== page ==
SIZING UP A POND PUMP – PART TWO – How To Select The Right Pond Pump For Your Backyard Pond
Welcome back to Part Two of our mini series on sizing up a pond pump.
If you haven’t seen Part One, go check that out and then come back.
If you have seen Part One, view Part Two below:
SIZING UP A POND PUMP – PART TWO – How To Select The Right Pond Pump For Your Backyard Pond – Transcript
Sizing Up A Pond Pump
G’day this is Scotty Tucker,
So once you’ve got your estimated pond volume, let’s say for example it’s four thousand litres, what that means in theory is that you need a four thousand litre an hour pond pump.
Unfortunately, it’s still not that simple.
Because what you’re then going to use that pump for then starts determining and influencing the size that you actually need.
When you’re pumping water, and when you’re moving water around in a pond, if you put a four thousand litre pond pump in there, and the manufacturer’s specifications say that it’s a four thousand litre an hour pump, then hopefully you’ve got a good chance that it’s gonna move four thousand litres an hour.
Sometimes the manufacturers stretch the truth a little bit depending on where it’s made.
Chinese pumps are a little notorious for not doing what they actually say they’re going to do.
But lets say you get a reputable pump company who’s told you it’s a four thousand litre pump, you put it in a four thousand litre pond, and it’s moving four thousand litres an hour, that’s great!
Problem is, as soon as you start putting on a hose, and for example going up a waterfall, or statue, or whatever water feature you want to run or, going into a filter, what happens is that that pump loses some of that circulation because the trade off is, the higher you lift water, the less water that actually comes out the end when you lift it.
That’s the second specification that you’ll get on a pond pump.
They’ll generally have two main aspects that they’ll list on the box or on the packaging:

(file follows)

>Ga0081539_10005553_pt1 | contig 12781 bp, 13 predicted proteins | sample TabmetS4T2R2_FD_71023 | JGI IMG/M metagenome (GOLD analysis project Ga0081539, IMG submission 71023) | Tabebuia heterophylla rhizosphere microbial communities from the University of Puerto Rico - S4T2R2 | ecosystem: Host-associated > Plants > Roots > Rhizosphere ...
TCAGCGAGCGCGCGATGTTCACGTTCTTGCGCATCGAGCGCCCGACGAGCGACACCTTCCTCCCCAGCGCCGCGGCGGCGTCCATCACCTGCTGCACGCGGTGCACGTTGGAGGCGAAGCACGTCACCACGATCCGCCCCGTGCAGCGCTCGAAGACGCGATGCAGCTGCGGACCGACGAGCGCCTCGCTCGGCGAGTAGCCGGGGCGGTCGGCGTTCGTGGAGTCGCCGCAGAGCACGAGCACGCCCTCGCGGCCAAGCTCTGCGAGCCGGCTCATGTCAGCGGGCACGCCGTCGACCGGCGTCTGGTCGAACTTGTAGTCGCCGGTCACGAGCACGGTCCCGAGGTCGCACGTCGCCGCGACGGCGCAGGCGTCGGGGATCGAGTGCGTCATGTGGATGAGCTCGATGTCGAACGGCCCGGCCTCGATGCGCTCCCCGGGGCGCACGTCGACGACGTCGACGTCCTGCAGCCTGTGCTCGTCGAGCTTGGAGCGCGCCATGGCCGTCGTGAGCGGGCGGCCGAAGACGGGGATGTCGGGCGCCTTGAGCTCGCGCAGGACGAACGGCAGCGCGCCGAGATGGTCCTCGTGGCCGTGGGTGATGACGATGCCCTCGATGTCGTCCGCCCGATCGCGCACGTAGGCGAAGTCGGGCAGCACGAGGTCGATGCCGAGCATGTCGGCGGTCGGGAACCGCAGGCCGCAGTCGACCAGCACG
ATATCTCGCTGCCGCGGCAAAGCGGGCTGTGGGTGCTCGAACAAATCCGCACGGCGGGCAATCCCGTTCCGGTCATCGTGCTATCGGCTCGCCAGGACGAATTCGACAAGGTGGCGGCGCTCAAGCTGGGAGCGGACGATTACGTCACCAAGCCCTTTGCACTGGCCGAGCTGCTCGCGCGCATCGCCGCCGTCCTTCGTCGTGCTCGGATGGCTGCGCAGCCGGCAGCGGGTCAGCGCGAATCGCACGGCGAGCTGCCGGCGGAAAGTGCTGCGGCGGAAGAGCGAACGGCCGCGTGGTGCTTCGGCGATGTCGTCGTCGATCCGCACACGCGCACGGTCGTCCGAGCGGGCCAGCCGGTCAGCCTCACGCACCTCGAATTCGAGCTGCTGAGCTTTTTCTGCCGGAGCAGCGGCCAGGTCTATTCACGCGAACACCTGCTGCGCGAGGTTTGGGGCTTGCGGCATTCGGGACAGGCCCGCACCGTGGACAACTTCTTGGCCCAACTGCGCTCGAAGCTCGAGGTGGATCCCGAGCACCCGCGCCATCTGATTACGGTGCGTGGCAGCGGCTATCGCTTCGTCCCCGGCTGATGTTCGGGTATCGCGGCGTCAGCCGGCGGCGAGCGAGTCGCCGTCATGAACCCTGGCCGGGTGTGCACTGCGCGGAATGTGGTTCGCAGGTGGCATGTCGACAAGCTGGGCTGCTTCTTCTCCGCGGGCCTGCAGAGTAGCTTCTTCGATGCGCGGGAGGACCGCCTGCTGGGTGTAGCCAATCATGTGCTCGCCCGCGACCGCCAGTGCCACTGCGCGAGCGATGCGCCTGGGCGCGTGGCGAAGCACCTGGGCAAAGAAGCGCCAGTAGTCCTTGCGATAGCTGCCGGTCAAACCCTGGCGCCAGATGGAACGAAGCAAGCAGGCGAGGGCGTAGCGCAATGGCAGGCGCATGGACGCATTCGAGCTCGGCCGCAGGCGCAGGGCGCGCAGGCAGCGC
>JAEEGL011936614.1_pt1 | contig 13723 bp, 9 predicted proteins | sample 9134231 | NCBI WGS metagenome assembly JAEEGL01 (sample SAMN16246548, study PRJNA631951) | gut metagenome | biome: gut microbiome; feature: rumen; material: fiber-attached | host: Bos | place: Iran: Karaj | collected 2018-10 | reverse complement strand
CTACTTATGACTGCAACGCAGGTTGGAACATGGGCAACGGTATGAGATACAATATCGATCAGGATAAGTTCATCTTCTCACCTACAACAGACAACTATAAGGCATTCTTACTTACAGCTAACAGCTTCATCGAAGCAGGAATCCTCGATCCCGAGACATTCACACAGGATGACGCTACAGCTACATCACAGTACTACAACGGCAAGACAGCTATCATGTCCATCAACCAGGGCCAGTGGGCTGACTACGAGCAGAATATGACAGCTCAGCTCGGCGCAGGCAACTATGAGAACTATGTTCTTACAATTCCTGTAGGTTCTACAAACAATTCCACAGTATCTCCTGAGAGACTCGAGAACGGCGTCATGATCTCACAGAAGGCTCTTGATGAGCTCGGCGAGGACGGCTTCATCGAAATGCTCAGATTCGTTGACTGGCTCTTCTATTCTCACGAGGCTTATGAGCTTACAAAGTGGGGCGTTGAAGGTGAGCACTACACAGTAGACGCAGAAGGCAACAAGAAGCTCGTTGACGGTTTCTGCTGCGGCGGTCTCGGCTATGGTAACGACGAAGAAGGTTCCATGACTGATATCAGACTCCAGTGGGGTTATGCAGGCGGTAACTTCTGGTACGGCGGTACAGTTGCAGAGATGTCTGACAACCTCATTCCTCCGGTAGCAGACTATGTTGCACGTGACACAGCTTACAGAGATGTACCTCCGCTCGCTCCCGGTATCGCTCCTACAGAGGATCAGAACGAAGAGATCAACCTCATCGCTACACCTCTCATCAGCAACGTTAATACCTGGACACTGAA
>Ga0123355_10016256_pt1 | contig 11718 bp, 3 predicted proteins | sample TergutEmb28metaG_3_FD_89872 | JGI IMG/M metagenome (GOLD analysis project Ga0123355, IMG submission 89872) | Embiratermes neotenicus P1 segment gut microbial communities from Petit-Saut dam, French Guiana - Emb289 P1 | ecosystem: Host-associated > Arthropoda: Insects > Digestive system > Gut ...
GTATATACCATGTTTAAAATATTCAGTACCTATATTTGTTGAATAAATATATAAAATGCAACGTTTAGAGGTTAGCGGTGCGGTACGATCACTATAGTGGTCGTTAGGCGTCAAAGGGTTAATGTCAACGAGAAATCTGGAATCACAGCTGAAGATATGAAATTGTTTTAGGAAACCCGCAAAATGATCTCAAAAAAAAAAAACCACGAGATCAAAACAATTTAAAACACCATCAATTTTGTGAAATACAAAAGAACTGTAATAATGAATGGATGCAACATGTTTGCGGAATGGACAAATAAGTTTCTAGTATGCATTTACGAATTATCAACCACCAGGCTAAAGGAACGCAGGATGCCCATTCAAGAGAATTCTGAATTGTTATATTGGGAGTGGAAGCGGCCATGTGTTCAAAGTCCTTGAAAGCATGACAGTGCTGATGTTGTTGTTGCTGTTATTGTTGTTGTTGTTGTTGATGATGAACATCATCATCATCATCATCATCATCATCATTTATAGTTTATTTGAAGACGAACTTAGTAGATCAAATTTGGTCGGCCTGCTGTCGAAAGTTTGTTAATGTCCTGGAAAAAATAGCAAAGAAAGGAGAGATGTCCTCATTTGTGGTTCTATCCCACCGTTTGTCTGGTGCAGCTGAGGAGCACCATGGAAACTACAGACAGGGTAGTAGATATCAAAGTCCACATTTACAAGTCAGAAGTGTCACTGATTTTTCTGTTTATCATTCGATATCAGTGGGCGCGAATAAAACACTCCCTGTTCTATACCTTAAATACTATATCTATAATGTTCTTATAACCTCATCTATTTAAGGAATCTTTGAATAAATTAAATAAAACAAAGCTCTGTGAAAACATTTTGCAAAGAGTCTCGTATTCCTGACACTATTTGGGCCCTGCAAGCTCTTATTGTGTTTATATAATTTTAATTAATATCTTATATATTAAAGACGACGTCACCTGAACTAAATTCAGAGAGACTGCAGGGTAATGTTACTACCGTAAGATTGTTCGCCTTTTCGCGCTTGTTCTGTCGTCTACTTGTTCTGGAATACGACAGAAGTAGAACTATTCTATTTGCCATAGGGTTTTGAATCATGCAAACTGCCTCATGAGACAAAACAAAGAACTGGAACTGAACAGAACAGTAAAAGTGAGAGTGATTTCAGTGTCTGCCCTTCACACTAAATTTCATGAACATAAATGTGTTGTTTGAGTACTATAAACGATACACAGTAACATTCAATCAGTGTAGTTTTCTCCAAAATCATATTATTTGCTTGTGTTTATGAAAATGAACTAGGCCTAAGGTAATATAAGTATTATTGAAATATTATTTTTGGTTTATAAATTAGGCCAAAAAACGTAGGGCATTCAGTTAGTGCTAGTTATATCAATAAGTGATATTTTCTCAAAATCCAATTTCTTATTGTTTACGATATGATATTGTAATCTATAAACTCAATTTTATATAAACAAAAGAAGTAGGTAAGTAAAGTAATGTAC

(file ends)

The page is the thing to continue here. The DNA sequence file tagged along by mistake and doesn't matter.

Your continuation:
One will say four thousand litres an hour and it might say something like max head, 3.5m
What that means, head just simply refers to the height that the pump is gonna lift the water.
And that height isn’t taken all the way down from the bottom, it’s taken from the top water level.
So lets say for arguments sake, you’ve got a waterfall that’s one metre high and your pump says that it’s got a maximum head of 3.5m high.
You might think “Great, four thousand litres, maximum height it’ll do is 3.5m high, that’s the perfect pump for me.
Unfortunately it’s not.
Because that’s where the trade off comes in.
What happens is that the pump when it invests the energy in lifting the water up through the hose.
Then it has to, the trade off is, that some of the water flow is reduced.
So what happens, and you’ll see this on again, some of the pump packaging and websites, and information that you’ll see, is that you’ll have a pump performance chart, or a curve.
And that simply shows you how much water the pump will do at what they call zero metres head or no lift, which is that four thousand litres an hour.
And it will show you what it will do at the maximum height of 3.5m and what you’ll see at that maximum height of 3.5m is that no water comes out or the slightest trickle.
So in between there, if you’ve got a waterfall that’s say one metre high, what you’re gonna find is that that pump is probably gonna move, you know, maybe two thousand litres, maybe three thousand litres, at one metre high.
So coming back to that general rule of circulating the water body once an hour, you think you’ve got a four thousand litre pond, I need a four thousand litre pump, but because you’re going up a waterfall or a statue or up into a filter you need to allow for that and say well ok now it’s only gonna do somewhere between two to three thousand litres an hour so I need a larger pump.
And that’s a good general rule, if ever you’re not sure, but you know that your pond is four thousand litres, and you remember this video, just think ok I know I’ve got a four thousand litre pond but I’m gonna be pumping through a waterfall and this and that so I’m better off to step it up to a six thousand litre an hour pump, or a five thousand, or an eight thousand, whatever the next model up is, just so that you’ve got that extra capacity.
You can always turn a pump that’s more powerful down, but you can’t turn a pump up if it’s not giving you the flow that you want out of your waterfall or your filter.
So that’s the first stage if you’d like, on sizing up a pond pump.
Want to learn more and make sure you nail it?
Stay tuned for Part Three.